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Erick Martins Nieri (1) *, Renato Luiz Grisi Macedo (1), Nelson Venturin (1), Regis Pereira Venturin (2), Jose Alvim Pinto Junior (1), Lucas Amaral de Melo (1)

(1) Departamento de Ciencias Florestais, Universidade Federal de Lavras (UFLA), 37200-000, Lavras, MG, Brasil. E-mail:

* Corresponding author.

(2) Empresa de Pesquisa Agropecuaria de Minas Gerais (EPAMIG), Lavras, MG, Brasil.

Caption: Figure 1--Height growth (m) and DBH (cm) of four forest species at the first 43 months after planting. In graphs F and L, equal lowercase letters mean equal averages at 43rd month after planting in Scott-Knott's test at 5% significance level.

Caption: Figure 2--Monthly average precipitation and water deficit in Lavras, MG in the years: 1, 2, 3 and 4. The fourth year is represented until 43 months after planting.
Table 1--Summary of variance analysis for height (m) and DBH (cm) for
clonal and seminal Australian red cedar, teak, African mahogany, and
guanandi at the ages of 12, 18, 31, 36, and 43 months.

SV1            DF (2)   Survival (%)      Height (m)     DBH (cm)
                        MS (3)            MS             MS

Species        4        12952.110736 *    15.687156 *    35.006073 *
Block          3        481.067972 (ns)   0.058836 (ns)  0.594972 (ns)
Error 1        12       405.577882        0.317226       0.490127
Time           4        223.205351 *      8.018156 *     13.360528 *
Error 2        12       10.973870         0.022156       0.056089
Time *         16       29.310037 *       0.354441 *     0.918212 *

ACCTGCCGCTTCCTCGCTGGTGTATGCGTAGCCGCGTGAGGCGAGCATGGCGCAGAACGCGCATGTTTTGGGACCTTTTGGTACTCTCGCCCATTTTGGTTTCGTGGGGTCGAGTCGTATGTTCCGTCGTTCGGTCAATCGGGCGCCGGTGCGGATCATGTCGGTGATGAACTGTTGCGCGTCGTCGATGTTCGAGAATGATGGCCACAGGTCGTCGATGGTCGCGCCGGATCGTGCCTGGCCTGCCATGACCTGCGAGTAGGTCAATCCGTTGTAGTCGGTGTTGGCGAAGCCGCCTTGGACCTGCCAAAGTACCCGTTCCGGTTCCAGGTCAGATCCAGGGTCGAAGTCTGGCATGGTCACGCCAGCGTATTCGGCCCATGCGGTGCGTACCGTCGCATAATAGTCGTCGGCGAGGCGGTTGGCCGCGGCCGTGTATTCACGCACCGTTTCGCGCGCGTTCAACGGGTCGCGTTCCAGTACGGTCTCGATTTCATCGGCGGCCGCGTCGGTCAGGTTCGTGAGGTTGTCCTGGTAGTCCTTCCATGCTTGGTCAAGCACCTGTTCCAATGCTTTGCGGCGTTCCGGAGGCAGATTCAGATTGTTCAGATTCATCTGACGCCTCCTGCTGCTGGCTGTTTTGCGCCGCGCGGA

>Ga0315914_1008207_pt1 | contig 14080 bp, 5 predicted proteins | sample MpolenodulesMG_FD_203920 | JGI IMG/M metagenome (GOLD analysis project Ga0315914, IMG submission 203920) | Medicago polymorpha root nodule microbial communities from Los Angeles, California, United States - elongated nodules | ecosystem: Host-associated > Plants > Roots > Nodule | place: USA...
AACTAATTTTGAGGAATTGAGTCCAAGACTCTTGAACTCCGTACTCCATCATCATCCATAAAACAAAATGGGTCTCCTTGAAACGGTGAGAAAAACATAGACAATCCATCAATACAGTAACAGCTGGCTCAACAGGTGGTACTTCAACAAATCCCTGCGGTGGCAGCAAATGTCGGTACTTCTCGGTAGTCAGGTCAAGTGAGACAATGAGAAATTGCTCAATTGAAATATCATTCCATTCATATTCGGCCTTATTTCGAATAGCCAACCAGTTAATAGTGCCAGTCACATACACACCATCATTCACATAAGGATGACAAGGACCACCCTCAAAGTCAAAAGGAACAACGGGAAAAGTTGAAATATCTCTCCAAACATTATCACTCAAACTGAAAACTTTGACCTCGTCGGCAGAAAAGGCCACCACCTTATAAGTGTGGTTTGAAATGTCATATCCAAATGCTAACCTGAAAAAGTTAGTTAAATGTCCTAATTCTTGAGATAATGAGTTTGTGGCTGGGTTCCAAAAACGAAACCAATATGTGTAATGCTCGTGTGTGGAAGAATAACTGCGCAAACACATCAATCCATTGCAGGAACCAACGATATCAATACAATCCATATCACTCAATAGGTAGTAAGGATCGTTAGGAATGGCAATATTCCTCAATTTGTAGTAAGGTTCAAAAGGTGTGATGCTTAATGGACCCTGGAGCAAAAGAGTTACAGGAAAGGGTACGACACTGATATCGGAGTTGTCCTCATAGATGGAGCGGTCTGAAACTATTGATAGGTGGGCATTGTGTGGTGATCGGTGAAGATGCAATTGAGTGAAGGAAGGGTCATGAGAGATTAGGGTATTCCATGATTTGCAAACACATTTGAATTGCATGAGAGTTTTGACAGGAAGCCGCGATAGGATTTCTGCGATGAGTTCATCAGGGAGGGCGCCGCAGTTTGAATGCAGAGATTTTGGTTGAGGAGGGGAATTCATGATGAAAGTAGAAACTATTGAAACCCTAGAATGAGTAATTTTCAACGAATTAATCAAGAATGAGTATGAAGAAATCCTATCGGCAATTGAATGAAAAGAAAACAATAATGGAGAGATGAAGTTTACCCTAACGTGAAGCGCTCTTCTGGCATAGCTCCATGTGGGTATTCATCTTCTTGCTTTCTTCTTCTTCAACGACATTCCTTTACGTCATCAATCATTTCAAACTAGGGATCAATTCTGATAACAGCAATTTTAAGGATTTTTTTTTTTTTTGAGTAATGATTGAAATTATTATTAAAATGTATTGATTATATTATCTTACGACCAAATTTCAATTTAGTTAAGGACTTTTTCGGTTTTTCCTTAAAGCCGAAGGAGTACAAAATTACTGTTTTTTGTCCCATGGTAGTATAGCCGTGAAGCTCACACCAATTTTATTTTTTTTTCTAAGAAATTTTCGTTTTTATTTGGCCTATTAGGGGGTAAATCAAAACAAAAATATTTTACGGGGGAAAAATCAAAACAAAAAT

Error 3        46       10.123232         0.042311       0.107340
CV 1 (4) (%)   --        29.54             28.57          28.98
CV 2 (5) (%)   --        4.86              7.55           9.8
CV 3 (6) (%)   --        4.67              10.43          13.56
Overall        --        68.17             1.97           2.42

(1) Source of variation; (2) Degree of freedom; (3) Mean square;
(4) Coefficient of variation referring to error 1; (5) Coefficient of
variation referring to error 2; (6) Coefficient of variation referring
to error 3; (ns) Not significant at 5% significance level;
* Significant at 5% significance level.

Table 2--Average survival, height and DBH of four forest species in
the arrangement (3(3x2)+7x2) m for Lavras, MG, in 12, 18, 31, 36 and
43 months after planting.

Species                               Months
              12           18         31         36         43

                                      Survival (%)

Australian    49     b     49     b   49     b   49     b   45     b
red cedar
Australian    54     b     54     b   51     b   49     b   43     b
red cedar
Guanandi      58     b     56     b   49     b   49     b   42     b
African       97     a     95     a   90     a   90     a   87     a
Teak          100    a     100    a   100    a   100    a   100    a
              Height (m)
Australian    1.60   a     3.07   a   3.37   a   3.71   a   4.20   a
red cedar
Australian    1.37   a     2.32   b   2.93   a   2.99   b   3.45   b
red cedar
Guanandi      0.73   b     1.00   c   1.16   b   1.22   d   1.41   d
African       0.82   b     1.07   c   1.57   b   1.69   c   2.28   c
Teak          0.66   b     1.10   c   1.61   b   1.72   c   2.23   c
              DBH (cm)
Australian    2.02   a     4.01   a   4.69   a   4.98   a   6.13   a
red cedar
Australian    1.33   b     2.84   b   3.25   b   3.44   b   3.74   b
red cedar
Guanandi      0.33   c     0.59   d   0.99   d   1.00   d   1.19   d
African       1.35   b     1.74   c   2.12   c   2.12   c   3.20   c
Teak          0.95   c     1.61   c   1.95   c   2.08   c   2.80   c

* Averages that are followed by the same lowercase letters in the
column do not differ significantly as per the Scott-Knott's test at
5% significance level.
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Author:Nieri, Erick Martins; Macedo, Renato Luiz Grisi; Venturin, Nelson; Venturin, Regis Pereira; Pinto, J
Publication:Ciencia Rural
Date:Dec 1, 2017